But that’s an argument that can’t be proved.
Five men were involved in the burglary and shooting. Apparently, the shooter fired when accosted by Taylor. If Taylor had a gun, there’s no guarantee things would have gone any differently. He still accosts the burglars and he still probably gets shot. Maybe he gets one of his assailants, maybe not. But he’s still dead.
This doesn't make much sense because guns aren’t about sense. They’re about fear and twisted concepts of manhood and being a real bad expletive.
We’ve read of dozens of athletes who have gotten into trouble because of guns. The old Nets and St. John’s star Jayson Williams was one of the best people I ever met. But he had this thing about guns, and when he got into his cups, he had to show off with them. Despite some occasional close calls, he started twirling a shotgun in his home one night, showing off to his buds and the limo driver who had taken them on an outing. The gun went off in the driver’s face, and two families were destroyed in that one awful moment. I still have no idea why Williams felt he needed to keep a loaded shotgun in his house. He’s probably wondered the same thing countless times since that tragic evening.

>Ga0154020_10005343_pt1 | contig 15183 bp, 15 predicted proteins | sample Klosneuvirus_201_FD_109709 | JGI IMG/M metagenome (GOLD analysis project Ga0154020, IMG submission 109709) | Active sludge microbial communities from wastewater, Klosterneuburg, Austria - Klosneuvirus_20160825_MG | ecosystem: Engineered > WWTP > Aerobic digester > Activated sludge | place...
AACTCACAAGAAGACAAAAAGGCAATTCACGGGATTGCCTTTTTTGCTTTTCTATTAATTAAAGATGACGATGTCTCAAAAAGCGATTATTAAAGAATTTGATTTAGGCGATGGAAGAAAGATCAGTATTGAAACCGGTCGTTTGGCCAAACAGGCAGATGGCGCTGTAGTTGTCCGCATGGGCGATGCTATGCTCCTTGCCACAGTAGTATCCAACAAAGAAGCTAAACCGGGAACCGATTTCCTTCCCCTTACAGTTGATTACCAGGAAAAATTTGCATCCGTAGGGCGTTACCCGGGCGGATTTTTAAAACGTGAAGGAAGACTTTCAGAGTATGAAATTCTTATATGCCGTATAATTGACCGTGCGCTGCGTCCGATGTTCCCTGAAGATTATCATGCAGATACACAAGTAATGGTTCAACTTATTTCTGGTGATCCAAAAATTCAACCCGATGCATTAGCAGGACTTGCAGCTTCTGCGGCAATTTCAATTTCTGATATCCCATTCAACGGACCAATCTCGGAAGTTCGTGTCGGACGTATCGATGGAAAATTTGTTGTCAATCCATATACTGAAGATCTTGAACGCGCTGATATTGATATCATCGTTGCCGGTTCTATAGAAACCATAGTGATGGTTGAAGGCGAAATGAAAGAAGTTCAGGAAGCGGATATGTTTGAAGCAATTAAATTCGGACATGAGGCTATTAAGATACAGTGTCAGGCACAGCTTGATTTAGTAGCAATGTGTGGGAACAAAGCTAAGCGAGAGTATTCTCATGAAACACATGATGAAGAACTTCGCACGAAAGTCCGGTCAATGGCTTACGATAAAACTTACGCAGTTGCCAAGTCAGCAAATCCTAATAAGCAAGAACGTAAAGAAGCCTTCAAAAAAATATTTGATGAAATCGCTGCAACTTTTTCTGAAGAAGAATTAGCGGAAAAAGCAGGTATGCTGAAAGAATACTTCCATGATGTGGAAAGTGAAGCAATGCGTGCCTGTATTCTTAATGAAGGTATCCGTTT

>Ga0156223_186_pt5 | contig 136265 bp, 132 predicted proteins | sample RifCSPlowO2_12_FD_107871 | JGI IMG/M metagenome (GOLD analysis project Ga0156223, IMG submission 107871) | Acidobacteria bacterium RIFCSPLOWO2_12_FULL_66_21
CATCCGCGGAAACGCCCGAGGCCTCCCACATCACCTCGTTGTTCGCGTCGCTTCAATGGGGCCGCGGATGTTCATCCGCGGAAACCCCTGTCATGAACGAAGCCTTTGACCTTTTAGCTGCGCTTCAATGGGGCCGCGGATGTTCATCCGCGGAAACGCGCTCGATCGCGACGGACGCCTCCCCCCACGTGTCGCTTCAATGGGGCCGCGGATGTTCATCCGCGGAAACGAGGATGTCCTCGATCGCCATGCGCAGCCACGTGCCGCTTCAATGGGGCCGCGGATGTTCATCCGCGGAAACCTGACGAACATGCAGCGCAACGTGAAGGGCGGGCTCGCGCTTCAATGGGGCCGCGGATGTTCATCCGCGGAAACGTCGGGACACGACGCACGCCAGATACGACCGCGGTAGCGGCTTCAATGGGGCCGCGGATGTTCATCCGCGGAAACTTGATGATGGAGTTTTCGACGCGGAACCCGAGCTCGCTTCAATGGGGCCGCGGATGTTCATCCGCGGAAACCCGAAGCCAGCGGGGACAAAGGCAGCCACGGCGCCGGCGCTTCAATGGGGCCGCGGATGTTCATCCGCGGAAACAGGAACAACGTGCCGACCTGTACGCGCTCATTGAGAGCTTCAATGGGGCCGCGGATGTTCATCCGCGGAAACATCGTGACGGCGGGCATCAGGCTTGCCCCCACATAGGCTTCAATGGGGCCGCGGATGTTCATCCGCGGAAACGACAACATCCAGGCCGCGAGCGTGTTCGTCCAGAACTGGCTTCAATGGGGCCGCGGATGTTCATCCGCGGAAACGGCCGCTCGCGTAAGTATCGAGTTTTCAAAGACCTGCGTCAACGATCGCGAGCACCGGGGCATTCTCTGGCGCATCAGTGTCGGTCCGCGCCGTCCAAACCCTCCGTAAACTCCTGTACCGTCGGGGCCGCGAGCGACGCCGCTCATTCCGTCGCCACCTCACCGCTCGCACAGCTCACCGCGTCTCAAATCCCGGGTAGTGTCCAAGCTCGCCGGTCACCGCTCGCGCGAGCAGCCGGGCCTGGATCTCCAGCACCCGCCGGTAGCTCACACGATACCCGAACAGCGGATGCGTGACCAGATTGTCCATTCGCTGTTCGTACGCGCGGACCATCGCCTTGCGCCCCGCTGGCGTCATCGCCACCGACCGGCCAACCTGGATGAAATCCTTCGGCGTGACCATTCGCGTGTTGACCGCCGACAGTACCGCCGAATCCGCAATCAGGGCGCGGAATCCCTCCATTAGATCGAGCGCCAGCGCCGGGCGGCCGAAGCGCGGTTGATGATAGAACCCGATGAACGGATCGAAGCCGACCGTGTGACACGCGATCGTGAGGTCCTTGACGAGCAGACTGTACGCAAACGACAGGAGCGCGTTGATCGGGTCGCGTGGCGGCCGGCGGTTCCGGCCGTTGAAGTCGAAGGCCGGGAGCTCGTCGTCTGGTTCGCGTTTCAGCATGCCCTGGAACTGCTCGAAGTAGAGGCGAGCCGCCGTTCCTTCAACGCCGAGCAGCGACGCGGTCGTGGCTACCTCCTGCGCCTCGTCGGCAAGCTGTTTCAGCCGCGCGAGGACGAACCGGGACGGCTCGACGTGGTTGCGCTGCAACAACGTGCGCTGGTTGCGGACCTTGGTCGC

What should stand out to athletes is that you never read about a jock whose life or property are saved because he had a gun. I’m sure it’s happened, but I can’t find a reference or remember an incident.
But this is logic, and Burress and other players have never been overly fond of clear thinking. They’re driven by image and foolish notions of what it takes to be a man. One dumb belief is that a gun makes you tough.
I keep getting this mental picture of Plaxico Burress going through his mental checklist last Friday night as he left his palatial home in New Jersey and headed for the bright lights of Manhattan: aftershave, check; wallet, check; credit cards, check; wad of cash, check; Glock, check.
The item that never comes up on his checklist no matter how many times I replay the image is a license to carry the gun. “License?” he’d probably ask in amazement if anyone had suggested it. “I’m Plaxico Burress. I don’t need no stinking license.”
He’d be right, because even if he had the license, he’s still have a hole in his leg and he’d still be on his way out of New York. That’s because of the other thing he doesn’t think he needs — a brain.
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